May 24, 2023
Shirley A. Holly, NJSFWC President
Memorial Day is the perfect opportunity to invite family and friends over for fun in the sun. But it’s also important to keep the meaning of Memorial Day in mind. Understanding how Memorial Day got started as Decoration Day in the United States often helps bring that purpose to the forefront.
I know I’m dating myself, but I remember my family called it “Decoration Day”, which is the original title of the holiday we now call Memorial Day. The purpose of Decoration Day was to commemorate the fallen soldiers of the Civil War. That included patriots who died fighting on both sides of the war for both the Union states (the North) and for the Confederacy (the South). As the name suggests, Decoration Day was a date dedicated to decorating the graves of those fallen soldiers. They’d bring flowers, flags, and other symbolic decorations to adorn the headstones of all those who died fighting in the war. Many cities and small towns also held ceremonies or parades on Decoration Day, similar to those held on Memorial Day. It was not until after World War I,that the day was expanded to honor those who have died in all American wars. In 1971, Memorial Day was declared a national holiday by an act of Congress, though it is still often called Decoration Day. Although Decoration Day has become Memorial Day in most of the country, Decoration Day still exists. Many communities in the Southern United States still observe Decoration Day and its longstanding traditions.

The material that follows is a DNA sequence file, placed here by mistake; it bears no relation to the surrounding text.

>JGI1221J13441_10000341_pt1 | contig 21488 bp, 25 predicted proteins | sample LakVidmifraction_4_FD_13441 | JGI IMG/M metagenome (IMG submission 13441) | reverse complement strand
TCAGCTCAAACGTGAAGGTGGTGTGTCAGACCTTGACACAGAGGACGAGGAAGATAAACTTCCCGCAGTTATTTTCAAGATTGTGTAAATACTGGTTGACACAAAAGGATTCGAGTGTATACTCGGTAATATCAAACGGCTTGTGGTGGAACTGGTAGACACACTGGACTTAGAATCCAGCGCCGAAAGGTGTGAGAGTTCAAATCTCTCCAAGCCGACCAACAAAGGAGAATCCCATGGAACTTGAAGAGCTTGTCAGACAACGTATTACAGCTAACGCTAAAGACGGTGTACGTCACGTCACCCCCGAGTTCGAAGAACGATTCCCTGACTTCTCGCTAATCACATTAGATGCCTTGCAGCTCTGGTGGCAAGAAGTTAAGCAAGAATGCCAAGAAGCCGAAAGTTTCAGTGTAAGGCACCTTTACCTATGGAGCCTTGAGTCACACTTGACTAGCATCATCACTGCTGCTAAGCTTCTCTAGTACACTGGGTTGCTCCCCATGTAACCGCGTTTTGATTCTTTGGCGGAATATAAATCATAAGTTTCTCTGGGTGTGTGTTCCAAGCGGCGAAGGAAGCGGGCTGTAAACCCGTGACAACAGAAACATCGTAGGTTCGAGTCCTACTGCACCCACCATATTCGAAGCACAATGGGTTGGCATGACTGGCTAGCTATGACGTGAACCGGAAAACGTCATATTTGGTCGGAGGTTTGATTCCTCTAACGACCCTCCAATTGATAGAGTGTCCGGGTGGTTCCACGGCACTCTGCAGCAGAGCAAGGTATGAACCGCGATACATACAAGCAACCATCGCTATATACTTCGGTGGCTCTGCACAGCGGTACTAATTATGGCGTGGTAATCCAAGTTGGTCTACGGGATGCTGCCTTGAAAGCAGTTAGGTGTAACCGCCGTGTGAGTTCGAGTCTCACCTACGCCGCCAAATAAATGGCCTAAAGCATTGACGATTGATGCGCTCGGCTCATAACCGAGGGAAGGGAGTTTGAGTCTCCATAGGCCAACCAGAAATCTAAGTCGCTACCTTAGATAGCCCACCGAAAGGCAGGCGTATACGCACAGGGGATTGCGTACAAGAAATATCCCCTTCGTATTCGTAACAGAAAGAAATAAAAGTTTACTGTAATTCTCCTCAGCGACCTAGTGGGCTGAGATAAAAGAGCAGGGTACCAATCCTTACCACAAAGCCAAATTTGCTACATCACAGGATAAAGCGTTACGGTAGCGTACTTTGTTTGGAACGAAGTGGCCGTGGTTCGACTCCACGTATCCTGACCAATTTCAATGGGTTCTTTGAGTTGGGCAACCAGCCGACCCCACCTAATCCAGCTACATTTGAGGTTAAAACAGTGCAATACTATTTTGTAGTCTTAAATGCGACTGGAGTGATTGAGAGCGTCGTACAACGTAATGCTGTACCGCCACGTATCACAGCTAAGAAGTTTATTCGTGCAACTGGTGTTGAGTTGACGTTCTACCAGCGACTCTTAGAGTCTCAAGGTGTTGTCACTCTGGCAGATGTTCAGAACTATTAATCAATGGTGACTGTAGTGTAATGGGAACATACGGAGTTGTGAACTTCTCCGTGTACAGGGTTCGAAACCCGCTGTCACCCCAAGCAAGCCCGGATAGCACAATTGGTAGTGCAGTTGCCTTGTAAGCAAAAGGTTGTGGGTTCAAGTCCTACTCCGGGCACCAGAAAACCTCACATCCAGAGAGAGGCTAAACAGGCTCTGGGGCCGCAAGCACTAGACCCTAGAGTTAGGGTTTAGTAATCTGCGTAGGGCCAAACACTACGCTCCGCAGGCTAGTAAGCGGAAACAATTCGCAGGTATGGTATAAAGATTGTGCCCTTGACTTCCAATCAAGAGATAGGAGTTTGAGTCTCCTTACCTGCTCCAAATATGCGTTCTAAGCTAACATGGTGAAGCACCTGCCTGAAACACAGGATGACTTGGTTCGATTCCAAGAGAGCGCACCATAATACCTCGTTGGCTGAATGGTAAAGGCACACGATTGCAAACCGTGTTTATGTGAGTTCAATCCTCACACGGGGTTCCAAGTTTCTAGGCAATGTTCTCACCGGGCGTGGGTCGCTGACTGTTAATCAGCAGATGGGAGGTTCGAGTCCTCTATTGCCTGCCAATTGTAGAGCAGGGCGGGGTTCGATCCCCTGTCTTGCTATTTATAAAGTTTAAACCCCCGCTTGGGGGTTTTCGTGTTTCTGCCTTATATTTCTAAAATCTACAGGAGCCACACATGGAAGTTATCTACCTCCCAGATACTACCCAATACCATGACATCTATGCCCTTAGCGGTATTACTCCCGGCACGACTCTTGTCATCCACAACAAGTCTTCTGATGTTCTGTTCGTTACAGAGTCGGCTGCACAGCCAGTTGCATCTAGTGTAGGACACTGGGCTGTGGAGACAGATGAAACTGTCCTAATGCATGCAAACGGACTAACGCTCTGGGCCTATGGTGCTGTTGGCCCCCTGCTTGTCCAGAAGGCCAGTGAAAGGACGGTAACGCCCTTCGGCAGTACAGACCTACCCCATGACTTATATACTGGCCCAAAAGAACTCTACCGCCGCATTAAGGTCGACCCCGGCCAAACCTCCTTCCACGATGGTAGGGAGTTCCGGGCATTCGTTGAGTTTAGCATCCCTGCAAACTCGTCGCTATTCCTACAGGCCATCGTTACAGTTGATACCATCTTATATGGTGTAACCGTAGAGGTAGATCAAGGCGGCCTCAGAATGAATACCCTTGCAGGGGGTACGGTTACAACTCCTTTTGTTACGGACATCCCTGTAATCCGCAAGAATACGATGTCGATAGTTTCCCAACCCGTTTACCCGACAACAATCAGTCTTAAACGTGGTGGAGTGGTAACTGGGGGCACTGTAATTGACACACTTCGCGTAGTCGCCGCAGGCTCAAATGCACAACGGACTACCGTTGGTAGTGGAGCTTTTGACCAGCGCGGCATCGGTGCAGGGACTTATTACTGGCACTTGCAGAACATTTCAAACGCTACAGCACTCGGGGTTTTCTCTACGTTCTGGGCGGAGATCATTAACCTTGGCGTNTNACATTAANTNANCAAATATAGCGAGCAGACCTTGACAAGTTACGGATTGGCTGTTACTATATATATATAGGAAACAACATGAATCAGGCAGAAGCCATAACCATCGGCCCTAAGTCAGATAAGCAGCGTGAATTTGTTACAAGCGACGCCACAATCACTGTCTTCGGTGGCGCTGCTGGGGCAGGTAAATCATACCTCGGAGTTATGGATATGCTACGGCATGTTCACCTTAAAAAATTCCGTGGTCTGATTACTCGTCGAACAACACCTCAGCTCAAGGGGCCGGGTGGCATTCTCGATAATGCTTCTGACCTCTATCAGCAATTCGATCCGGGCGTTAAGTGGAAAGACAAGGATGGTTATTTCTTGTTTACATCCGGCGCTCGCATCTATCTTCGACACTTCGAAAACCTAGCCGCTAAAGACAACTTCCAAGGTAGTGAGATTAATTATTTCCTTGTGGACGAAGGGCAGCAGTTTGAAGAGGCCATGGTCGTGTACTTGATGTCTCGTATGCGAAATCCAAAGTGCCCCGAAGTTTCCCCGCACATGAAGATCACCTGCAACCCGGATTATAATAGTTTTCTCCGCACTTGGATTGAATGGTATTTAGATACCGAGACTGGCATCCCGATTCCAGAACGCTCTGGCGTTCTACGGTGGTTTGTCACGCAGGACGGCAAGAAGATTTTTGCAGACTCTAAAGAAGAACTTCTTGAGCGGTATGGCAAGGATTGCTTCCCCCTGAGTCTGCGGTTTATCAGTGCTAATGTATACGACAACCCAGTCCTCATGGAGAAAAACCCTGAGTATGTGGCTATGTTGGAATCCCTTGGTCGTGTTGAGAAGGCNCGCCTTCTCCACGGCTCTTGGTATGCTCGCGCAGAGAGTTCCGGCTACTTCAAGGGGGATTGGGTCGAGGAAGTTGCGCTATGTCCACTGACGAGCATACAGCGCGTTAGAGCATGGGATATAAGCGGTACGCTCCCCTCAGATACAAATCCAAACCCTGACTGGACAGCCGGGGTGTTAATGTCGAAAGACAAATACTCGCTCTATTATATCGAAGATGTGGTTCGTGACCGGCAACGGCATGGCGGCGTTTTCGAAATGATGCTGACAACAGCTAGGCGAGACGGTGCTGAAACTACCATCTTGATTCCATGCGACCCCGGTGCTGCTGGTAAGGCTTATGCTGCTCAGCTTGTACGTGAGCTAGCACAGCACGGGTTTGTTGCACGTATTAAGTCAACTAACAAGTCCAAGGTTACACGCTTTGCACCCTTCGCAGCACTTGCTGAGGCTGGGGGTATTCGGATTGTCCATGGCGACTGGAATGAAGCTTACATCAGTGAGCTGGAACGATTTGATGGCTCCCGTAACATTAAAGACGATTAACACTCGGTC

In 1996, a group of school children touring Washington D.C. was unable to define the purpose of Memorial Day. When asked, they responded that Memorial Day was “the day the pools open.” In response, the White House created the National Moment of Remembrance as an addition to Memorial Day. Each Memorial Day at 3:00 pm, Americans are encouraged to stop what they’re doing and take part in a moment of quiet remembrance.
Whether your upcoming Memorial Day will be spent working or enjoying time with family and friends, we all owe it to those in service to appreciate the day and express our thanks. It may come and go like any other day, but it’s an important opportunity to reflect on the sacrifices others have made.
This weekend instead of saying Happy Memorial Day when you encounter military personnel, try saying –
- “Thank you for your service”
- “Enjoy the holiday”
- “I hope you have a relaxing Memorial Day”
- “Take care today”
- “Thank you for making this day possible”
- “You’re on my mind today, thank you”
- “You and your service are so important to me”